More and more parents in Jakarta today are expressing concerns about having their young children cared for by nannies. And it’s understandable.
Nannies are strangers, at least in the beginning, and there’s no guarantee that their values match those of the child’s parents.
Most nannies barely have middle-school level educations, yet they are often in charge of a young human being’s well-being and future.
And then there’s the question of whether it’s wise to have a child accustomed to have a personal servant from such a early age.
Yet many affluent Indonesians claim that having a nanny is now a necessity.
With both parents pursuing full time careers, it’s hard to imagine how they also have enough time to take care of a child, and ignorant new parents often find taking care of baby to be exhausting and hope that a well-trained nanny can help them adjust to parenthood. A Service Culture
In many countries, nannies are reserved for the very wealthy, with the average family raising their own children with minimal help. Why is Indonesia different?
Toto Suwanto from the Association for Domestic Workers’ Training and Placement Throughout Indonesia (APPSI) says that Asian culture favors personal service. Other than for the convenience, employing servants is a status symbol, particularly in Southeast Asia, the Middle East, and the China. Some Asians employ domestic workers just to make the point that they are wealthy and powerful.
The great demand for nannies inside of Indonesia and internationally, combined with the overwhelming number of secondary school dropouts in the country means an abundance of opportunities for Indonesian nannies.
Toto, who also owns and operates a domestic workers’ agency, admits to recruiting underaged nannies but claims a good reason.
“Sixteen-year-olds are still subject to mandatory education, but if their families are economically-challenged, 16- and 17-year-old girls from the kampung [village] are vulnerable,” Toto explained.
Girls that age, he said, are at risk of becoming involved in the sex trade, or human trafficking.
Toto added that keeping an unemployed teenage girl at home poses financial and social burdens for many rural families.
“[Employment as a nanny] solves these problems. We even provide teenage nannies with opportunities to enroll in Paket Kejar B and C [an alternative self-study program to earn secondary school certificates].”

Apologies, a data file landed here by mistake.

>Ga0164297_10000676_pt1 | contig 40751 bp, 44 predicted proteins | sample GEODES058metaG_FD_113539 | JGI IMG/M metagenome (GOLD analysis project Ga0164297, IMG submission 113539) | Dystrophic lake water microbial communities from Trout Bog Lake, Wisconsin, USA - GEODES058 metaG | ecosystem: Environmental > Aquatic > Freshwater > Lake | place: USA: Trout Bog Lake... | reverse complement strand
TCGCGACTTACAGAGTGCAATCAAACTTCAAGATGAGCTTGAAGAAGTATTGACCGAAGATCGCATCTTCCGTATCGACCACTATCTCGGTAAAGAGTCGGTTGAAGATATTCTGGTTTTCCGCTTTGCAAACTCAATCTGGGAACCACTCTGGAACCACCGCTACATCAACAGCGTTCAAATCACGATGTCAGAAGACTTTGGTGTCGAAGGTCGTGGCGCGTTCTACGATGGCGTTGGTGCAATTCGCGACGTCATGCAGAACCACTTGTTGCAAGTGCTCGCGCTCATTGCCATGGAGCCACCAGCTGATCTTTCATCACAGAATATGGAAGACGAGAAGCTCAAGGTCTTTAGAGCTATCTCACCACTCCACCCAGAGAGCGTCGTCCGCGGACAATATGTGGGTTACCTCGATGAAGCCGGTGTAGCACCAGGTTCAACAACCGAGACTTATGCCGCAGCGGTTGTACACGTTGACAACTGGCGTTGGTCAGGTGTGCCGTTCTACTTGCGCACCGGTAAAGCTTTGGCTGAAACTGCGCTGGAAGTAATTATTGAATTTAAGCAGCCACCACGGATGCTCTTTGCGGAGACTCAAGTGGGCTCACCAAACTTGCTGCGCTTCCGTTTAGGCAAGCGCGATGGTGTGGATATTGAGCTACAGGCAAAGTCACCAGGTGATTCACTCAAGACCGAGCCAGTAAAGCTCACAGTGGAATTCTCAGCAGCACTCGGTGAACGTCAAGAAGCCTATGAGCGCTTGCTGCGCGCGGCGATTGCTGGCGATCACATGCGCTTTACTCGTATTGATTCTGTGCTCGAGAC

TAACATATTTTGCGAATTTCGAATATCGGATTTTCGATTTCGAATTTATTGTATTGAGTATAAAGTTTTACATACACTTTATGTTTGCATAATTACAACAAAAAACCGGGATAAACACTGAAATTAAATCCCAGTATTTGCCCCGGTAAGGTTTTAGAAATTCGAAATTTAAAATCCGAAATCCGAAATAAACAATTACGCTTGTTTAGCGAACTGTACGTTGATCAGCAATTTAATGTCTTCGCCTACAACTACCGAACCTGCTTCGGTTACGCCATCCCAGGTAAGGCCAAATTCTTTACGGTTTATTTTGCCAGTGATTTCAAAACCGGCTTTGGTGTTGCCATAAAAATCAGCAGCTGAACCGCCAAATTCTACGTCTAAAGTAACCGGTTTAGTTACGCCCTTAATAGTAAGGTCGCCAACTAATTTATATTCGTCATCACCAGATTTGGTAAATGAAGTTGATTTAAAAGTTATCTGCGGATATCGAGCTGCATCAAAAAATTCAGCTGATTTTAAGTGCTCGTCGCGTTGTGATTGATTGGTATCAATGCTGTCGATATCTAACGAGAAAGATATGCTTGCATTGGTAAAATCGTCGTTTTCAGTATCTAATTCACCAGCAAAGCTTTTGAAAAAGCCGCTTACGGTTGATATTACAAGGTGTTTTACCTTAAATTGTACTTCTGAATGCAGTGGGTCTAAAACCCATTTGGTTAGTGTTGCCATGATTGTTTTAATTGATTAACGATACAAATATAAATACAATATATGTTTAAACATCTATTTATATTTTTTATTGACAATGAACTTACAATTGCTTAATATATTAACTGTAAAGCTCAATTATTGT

Additionally, nanny training provides girls who drop out of school with valuable skills for the job market. Dwi, one of Toto’s young apprentices, said she is grateful for the nanny training. In class, she carefully demonstrated her skills in sanitizing baby equipment, bathing and clothing a baby, and tucking a sleeping baby into the crib.
“Before this class, I did not know what to do with a sick child. But thanks to this class, I now know how to treat fevers and nurse the child back to health,” Dwi said. The Fight for Rights
Despite a glimmer of hope, no laws have been passed to regulating domestic work as a legally recognized profession.
“Labor laws in Indonesia only recognize those 18 and above as part of the workforce, and yet most of the nannies who come to Jakarta are underaged,” Toto said.
Rights, which include set work hours, days off, fair pay and protection against abuse, remain easily ignored by employers as there are no enforceable government regulations.
Toto said that APPSI has been advocating for legal recognition of the domestic profession by lobbying Parliament, government ministries, and related NGOs to push for the passing of domestic worker laws.
Toto added that through his domestic workers’ agency he aims to raise a generation of nannies who will demonstrate an excellent work ethic, a well-rounded knowledge of early childhood care, including basic child psychology, health-care, nutrition, and hygiene, and unconditional love for their employers’ children.